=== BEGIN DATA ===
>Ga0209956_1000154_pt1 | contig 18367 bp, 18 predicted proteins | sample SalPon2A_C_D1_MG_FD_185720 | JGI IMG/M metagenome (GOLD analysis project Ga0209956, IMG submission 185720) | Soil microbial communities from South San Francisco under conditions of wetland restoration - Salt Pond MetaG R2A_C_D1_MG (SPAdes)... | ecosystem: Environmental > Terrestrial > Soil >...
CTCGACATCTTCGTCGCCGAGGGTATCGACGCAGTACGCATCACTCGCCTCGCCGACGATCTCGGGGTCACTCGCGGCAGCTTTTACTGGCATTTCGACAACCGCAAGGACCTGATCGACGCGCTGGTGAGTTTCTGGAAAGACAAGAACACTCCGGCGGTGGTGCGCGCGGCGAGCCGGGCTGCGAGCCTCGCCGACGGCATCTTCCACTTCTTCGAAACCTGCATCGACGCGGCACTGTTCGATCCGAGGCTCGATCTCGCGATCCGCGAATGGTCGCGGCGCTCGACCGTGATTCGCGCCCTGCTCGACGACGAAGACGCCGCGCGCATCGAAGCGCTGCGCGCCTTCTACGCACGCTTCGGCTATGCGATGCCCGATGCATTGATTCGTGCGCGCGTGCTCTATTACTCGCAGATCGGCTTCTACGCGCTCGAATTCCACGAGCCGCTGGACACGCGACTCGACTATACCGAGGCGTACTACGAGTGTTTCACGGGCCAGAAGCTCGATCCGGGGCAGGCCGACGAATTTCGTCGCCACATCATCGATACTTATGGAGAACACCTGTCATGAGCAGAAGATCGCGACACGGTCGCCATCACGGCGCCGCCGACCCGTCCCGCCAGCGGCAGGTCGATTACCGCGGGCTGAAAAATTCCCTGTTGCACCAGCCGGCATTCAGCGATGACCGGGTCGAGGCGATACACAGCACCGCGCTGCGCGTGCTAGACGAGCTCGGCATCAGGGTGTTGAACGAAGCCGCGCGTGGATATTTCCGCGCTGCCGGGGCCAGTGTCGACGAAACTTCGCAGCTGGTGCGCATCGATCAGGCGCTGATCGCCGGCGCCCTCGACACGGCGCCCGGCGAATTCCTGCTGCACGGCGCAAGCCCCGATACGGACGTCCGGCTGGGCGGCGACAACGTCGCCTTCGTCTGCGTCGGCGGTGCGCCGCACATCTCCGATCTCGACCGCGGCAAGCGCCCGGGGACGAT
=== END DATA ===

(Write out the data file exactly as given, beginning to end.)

>Ga0209956_1000154_pt1 | contig 18367 bp, 18 predicted proteins | sample SalPon2A_C_D1_MG_FD_185720 | JGI IMG/M metagenome (GOLD analysis project Ga0209956, IMG submission 185720) | Soil microbial communities from South San Francisco under conditions of wetland restoration - Salt Pond MetaG R2A_C_D1_MG (SPAdes)... | ecosystem: Environmental > Terrestrial > Soil >...
CTCGACATCTTCGTCGCCGAGGGTATCGACGCAGTACGCATCACTCGCCTCGCCGACGATCTCGGGGTCACTCGCGGCAGCTTTTACTGGCATTTCGACAACCGCAAGGACCTGATCGACGCGCTGGTGAGTTTCTGGAAAGACAAGAACACTCCGGCGGTGGTGCGCGCGGCGAGCCGGGCTGCGAGCCTCGCCGACGGCATCTTCCACTTCTTCGAAACCTGCATCGACGCGGCACTGTTCGATCCGAGGCTCGATCTCGCGATCCGCGAATGGTCGCGGCGCTCGACCGTGATTCGCGCCCTGCTCGACGACGAAGACGCCGCGCGCATCGAAGCGCTGCGCGCCTTCTACGCACGCTTCGGCTATGCGATGCCCGATGCATTGATTCGTGCGCGCGTGCTCTATTACTCGCAGATCGGCTTCTACGCGCTCGAATTCCACGAGCCGCTGGACACGCGACTCGACTATACCGAGGCGTACTACGAGTGTTTCACGGGCCAGAAGCTCGATCCGGGGCAGGCCGACGAATTTCGTCGCCACATCATCGATACTTATGGAGAACACCTGTCATGAGCAGAAGATCGCGACACGGTCGCCATCACGGCGCCGCCGACCCGTCCCGCCAGCGGCAGGTCGATTACCGCGGGCTGAAAAATTCCCTGTTGCACCAGCCGGCATTCAGCGATGACCGGGTCGAGGCGATACACAGCACCGCGCTGCGCGTGCTAGACGAGCTCGGCATCAGGGTGTTGAACGAAGCCGCGCGTGGATATTTCCGCGCTGCCGGGGCCAGTGTCGACGAAACTTCGCAGCTGGTGCGCATCGATCAGGCGCTGATCGCCGGCGCCCTCGACACGGCGCCCGGCGAATTCCTGCTGCACGGCGCAAGCCCCGATACGGACGTCCGGCTGGGCGGCGACAACGTCGCCTTCGTCTGCGTCGGCGGTGCGCCGCACATCTCCGATCTCGACCGCGGCAAGCGCCCGGGGACGAT